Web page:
Red Devils fail to soar – it’s no crash but it’s still a risky result

Marc Sidwell
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DESPITE a last-minute discount, the Glazers have got their wish with Manchester United: a high valuation and a significant windfall for the US-based family that acquired the club in 2005.

As of Friday, Manchester United is worth an implied £1.43bn, making it the most valuable football team in the world. The wealthy fans known as the Red Knights, including Goldman Sachs chairman Jim O’Neill, prepared for a bid of around £1bn in 2010, but the Glazers always believed the team was worth more, despite the club’s significant debts. Even after cutting the IPO price to $14 from the expected range of $16-$20 on Friday, they have been proved right.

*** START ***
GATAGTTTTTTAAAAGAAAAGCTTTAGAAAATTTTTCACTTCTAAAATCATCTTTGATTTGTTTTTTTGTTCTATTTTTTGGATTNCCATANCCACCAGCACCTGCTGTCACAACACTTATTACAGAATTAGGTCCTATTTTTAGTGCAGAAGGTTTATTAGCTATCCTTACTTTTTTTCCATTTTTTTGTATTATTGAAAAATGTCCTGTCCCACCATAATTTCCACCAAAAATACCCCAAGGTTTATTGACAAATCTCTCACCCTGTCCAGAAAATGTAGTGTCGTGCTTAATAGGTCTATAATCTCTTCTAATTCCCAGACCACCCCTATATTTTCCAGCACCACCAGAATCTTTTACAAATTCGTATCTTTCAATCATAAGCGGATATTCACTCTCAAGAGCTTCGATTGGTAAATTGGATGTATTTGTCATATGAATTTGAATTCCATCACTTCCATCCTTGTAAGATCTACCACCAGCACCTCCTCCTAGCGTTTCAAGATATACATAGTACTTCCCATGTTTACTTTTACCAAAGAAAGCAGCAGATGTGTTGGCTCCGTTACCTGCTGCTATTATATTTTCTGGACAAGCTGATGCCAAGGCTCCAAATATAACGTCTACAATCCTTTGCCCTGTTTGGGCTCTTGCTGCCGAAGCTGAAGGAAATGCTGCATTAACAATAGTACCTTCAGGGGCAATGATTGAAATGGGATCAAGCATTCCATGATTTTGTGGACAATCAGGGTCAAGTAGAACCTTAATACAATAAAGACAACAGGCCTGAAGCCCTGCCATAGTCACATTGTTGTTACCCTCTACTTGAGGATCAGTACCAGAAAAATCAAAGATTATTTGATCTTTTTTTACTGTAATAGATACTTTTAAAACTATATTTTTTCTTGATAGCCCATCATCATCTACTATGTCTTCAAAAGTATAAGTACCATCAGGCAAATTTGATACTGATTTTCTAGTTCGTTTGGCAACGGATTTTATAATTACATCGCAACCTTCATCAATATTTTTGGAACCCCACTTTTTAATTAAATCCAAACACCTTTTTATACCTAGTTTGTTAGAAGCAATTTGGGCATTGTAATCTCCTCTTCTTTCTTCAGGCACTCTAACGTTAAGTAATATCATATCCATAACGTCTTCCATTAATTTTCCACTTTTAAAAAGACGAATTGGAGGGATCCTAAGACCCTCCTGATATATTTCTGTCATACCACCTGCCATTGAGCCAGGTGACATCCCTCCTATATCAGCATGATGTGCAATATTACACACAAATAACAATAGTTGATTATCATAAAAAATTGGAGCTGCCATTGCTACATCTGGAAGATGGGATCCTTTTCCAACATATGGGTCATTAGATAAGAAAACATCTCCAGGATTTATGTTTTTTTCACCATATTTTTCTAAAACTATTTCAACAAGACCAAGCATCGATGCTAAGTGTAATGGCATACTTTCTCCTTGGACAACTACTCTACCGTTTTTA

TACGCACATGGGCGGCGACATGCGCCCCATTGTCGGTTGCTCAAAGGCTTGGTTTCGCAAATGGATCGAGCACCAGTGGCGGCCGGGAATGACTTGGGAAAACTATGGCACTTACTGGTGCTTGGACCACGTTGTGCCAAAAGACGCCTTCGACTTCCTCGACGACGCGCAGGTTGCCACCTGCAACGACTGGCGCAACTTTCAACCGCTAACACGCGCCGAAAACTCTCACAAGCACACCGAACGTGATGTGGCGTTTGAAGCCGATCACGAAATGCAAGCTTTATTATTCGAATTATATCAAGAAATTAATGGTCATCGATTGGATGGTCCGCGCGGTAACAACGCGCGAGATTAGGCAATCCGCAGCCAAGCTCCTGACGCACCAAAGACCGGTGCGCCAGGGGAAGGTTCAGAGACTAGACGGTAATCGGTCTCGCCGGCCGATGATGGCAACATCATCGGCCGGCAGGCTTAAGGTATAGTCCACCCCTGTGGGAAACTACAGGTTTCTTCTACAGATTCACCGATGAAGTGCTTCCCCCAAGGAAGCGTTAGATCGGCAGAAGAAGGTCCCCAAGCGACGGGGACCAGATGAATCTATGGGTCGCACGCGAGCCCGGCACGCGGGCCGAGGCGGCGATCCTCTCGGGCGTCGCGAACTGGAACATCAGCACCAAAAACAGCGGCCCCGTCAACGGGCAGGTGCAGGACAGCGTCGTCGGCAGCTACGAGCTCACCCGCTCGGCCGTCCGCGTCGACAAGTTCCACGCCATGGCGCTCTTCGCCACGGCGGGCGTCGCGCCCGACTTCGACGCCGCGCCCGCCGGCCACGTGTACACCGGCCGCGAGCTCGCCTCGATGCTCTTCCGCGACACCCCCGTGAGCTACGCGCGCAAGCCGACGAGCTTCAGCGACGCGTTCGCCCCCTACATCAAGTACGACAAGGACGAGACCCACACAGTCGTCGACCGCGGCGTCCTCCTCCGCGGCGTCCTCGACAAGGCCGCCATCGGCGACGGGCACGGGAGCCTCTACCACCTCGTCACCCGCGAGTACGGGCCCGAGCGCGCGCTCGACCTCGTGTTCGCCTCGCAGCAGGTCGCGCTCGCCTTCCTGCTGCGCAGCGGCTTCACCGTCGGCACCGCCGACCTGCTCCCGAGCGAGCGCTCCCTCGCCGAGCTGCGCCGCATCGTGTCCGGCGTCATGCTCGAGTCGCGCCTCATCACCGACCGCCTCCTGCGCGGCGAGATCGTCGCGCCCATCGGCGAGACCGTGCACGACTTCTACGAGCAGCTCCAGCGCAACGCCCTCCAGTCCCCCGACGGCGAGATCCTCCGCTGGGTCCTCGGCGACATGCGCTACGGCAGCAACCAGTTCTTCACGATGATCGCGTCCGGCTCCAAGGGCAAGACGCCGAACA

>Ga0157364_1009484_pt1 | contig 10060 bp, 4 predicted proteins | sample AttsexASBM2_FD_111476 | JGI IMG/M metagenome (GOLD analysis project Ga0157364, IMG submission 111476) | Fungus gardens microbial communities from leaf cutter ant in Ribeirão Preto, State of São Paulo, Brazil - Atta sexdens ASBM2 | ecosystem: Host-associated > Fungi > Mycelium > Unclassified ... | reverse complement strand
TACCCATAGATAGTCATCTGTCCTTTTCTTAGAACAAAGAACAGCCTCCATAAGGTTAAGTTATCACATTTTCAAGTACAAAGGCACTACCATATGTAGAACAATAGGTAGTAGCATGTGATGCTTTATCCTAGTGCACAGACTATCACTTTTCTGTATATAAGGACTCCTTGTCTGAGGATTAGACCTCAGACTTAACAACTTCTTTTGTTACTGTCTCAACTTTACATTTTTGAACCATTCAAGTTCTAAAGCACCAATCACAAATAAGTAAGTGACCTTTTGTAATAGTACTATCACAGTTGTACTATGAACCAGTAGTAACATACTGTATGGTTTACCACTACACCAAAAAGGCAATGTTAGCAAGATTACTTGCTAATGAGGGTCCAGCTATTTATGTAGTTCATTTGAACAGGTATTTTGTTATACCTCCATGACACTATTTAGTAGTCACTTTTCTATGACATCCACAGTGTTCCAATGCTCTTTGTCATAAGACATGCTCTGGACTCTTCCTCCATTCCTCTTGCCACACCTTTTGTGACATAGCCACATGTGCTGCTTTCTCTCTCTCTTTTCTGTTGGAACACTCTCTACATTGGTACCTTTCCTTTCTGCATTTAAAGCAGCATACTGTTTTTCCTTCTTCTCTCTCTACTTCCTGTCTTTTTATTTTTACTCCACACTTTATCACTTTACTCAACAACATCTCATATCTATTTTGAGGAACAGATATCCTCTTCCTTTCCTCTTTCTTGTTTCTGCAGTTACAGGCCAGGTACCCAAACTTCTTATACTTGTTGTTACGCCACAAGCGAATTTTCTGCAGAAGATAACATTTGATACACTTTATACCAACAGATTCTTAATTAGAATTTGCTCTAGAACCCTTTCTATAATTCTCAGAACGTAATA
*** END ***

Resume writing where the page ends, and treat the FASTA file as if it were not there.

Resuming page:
However, as so often, you have to be careful what you wish for. The Glazers prevented new shareholders from exercising any real power through a dual-class structure, but that isn’t the only danger. Putting a public valuation on Man U, and a lower one than the Glazers wished for, leaves the door open for offers they will no longer find so easy to dismiss out of hand – especially if shares continue to trade lower.